Comments (13)

  1. Pingback: Tweets that mention Searching for Clark Kent | Edvoices --

  2. What a positive outlook and twist to the whole “Superman” phenomenon. I agree. We are all the Clark Kents behind the Supermen. We work hard day-in and day-out, constantly trying to improve what we do to better help our kids achieve their full potential. We are one and the same with Superman. He would be nothing without us. Keep up the work, teachers. Don’t let all of this stop you from doing what you do best and making a difference in lives every day. I’m proud to be Clark Kent!

  3. Thanks for a great post! I will be sharing it with my friends. People need to understand that there are no magic bullets. Improving our schools takes hard work and determination — it’s too bad those qualities don’t get people more excited.

  4. @Nicole…Well said!

  5. Great insight. There will never be a “one-size-fits-all quick fix” to the complicated problems facing so many of our students. Thank you for this well written response to Superman.

  6. Thank you for your well written response to Superman. The problem in education we face as teachers daily goes well past the school house doors. I know each day I go to work as a teacher, I am faced with a myriad of issues for students that is not even related to education. Did they eat today or yesterday? Why do they see themselves a terrible person? Did they get enough sleep last night to make it through the day? All these add to the constant pressure of making sure they are educated. I am pretty sure I didn’t have the class ithat teaches these aspects in college, but what I have learned through the “expereince” of being in a classroom allows me the ability to give my students the feeling that they can be their own Superman. Thanks you again for this insightful response.

  7. Visit George Cassutto’s at George has less hair than Clark, but he certainly is an average teacher trying to make a difference in the lives of both teachers and students with his lesson plan-based website. Nothing fancy — just Civics, History, and Technology help for those who can use it.

  8. Clark Kent may indeed be teaching in the USA, but his alter ego is found in any one of the 17 industrialized nations that do better than the us in nearly every academic area. Our Clark Kent teachers are taken from the lowest 20% of their graduating classes while the Superman teachers abroad are not only from the top of their classes, but are often required to have not one, but two academic masters degrees before they can teach. Many European secondary schools require fluency in foreign languages, while our students struggle with one, just as do their teachers.

    • Wes, I was in the top 3% of my graduating class, and I’d be willing to bet there are plenty of teachers out there who who graduated at the top of their classes. I’m not sure where your statistics came from, but if they are true, then I am extremely impressed by what the lowest 20% of graduating students have been able to accomplish with their students thus far. After reading your biography, I am surprised at your opinion; I’d love to hear more of your thoughts because it sounds like you have had some fantastic life experiences that would be quite inspiring. Thanks for your comment!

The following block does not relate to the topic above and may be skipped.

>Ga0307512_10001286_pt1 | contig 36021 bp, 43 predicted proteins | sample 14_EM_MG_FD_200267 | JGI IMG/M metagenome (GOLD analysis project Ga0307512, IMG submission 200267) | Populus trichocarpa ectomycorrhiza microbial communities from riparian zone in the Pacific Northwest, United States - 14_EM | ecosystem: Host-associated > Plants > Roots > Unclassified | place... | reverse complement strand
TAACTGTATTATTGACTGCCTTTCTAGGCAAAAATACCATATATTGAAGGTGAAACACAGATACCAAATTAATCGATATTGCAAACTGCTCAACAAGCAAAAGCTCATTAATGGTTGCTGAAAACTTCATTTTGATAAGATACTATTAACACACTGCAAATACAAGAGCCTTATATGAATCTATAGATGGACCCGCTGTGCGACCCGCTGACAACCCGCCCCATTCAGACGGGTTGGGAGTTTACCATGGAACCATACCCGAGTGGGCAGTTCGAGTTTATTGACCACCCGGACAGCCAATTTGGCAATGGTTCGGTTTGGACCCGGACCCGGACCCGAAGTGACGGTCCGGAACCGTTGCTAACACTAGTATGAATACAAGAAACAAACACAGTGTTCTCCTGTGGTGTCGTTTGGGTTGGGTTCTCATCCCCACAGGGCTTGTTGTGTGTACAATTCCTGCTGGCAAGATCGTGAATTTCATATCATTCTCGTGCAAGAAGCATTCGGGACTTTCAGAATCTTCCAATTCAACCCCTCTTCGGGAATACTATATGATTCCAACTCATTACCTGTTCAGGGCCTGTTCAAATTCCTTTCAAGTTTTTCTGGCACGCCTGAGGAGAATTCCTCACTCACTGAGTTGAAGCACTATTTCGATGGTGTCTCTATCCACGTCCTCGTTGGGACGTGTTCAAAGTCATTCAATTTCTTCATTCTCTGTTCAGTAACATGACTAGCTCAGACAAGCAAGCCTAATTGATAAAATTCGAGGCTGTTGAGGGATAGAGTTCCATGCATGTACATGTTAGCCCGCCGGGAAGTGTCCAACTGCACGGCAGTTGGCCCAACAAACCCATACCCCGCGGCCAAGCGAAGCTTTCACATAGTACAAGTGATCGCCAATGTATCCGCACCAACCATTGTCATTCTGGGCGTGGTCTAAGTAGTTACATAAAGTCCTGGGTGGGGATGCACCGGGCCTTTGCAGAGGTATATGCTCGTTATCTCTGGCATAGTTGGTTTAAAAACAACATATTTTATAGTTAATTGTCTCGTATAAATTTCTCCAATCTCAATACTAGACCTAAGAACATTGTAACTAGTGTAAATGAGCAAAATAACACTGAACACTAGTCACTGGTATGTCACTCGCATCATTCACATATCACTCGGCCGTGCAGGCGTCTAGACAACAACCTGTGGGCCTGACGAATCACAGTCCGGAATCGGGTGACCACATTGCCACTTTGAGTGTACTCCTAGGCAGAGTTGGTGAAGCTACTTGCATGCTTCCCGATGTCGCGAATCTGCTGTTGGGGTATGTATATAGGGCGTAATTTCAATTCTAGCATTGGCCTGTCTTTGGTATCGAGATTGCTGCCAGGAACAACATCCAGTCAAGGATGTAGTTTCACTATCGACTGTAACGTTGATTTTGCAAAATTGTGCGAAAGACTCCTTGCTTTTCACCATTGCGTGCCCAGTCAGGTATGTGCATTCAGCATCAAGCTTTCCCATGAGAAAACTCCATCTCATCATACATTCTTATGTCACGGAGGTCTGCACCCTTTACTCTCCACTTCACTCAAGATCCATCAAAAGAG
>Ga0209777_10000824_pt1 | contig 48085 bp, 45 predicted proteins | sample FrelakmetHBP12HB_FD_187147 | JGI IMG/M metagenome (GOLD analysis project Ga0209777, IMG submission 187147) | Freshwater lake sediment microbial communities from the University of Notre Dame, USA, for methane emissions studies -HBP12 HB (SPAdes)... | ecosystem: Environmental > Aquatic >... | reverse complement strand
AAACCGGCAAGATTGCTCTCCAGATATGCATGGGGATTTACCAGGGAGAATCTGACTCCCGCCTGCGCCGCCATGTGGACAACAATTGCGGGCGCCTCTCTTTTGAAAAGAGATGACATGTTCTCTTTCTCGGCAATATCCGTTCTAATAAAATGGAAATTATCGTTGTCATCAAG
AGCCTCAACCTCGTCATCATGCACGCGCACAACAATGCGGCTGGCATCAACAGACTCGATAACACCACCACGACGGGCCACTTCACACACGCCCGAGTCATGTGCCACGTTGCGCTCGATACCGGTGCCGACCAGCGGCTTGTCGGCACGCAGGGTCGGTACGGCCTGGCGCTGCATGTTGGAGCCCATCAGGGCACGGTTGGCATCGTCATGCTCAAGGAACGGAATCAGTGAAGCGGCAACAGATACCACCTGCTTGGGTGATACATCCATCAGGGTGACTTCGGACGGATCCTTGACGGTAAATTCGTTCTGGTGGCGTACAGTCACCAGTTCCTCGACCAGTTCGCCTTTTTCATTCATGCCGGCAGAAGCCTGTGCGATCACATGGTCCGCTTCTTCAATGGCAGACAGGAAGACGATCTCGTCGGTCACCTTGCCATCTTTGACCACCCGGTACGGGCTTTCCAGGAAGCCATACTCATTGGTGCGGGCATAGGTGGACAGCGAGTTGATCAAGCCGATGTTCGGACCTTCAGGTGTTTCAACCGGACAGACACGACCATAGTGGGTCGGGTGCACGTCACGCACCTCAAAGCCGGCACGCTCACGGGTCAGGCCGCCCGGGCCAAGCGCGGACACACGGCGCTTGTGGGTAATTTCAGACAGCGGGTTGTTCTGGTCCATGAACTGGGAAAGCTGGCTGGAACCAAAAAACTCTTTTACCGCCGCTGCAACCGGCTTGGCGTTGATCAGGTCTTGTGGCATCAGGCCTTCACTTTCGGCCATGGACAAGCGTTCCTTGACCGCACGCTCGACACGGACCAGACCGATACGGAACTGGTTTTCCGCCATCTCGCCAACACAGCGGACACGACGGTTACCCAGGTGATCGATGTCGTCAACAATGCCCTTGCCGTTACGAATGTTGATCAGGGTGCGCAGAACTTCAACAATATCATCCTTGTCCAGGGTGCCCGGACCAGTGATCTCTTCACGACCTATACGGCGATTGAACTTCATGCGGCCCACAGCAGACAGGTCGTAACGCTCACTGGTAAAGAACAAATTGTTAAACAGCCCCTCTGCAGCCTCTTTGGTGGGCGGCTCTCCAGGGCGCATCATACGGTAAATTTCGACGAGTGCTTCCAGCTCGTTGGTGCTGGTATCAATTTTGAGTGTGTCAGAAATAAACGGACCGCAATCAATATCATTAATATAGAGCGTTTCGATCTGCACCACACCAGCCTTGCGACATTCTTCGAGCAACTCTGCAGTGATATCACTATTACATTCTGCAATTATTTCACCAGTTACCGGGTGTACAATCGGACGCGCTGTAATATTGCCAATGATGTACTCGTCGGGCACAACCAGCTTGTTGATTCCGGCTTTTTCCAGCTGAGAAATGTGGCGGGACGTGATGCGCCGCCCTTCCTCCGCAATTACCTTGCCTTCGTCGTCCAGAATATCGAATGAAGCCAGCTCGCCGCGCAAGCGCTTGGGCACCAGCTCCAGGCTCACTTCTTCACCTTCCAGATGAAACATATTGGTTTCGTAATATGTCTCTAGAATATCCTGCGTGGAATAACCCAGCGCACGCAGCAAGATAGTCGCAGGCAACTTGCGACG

9. Hi Chris,
    You inspired me at our Region 56 dinner the other night. And, I am proud to say, Homewood 153 will begin wearing red on Tuesdays next week! Now I am looking all around Edvoices and I love it! Just came across your Superman article from earlier in the year and it is extremely well written! Nice job!
    Wanda Gunter

    • Thanks Wanda! I just saw this comment today :) I look forward to seeing you at our next meeting!

  10. To chris janotta re:superman/clark kent: Consider this:
    Teachers are actors and actresses.
    Daily they keep a straight face while being told lies about students.
    The lies are told by the parents to the teachers about their kid.
    The teacher has already figured out who your (the parents’) kid is, i.e.,
    where he is on the Richter scale of behavior and intelligence.
    Parents walk into a classroom and regularly play up their kids’
    skills, talents, intelligence, merits, awards, niceties, and pulchritude
    to impress the teacher and everyone else.
    The parents who walked into the classroom before or after said set of parents
    told the teacher the very same thing about their supposedly multi-talented
    handsomely beautiful genius of a kid.
    Apparently they forget that you Superman/Clark Kent are with their kids all day long
    and have probably superhuman knowledge and instincts about said kids due to just that
    criteria alone. Add in multiple degrees, which many many teachers have, and professional development courses coming out the wahoo, it is amazing that teachers can keep a straight face when
    mommy and daddy are laying blame on the teacher rather than on the “kidnemesis” they raised.

  11. New to blogging and enjoyed all your discussions about the the film. Chris, I liked your view on the movie. @ Laura – Loved your comments – so TRUE!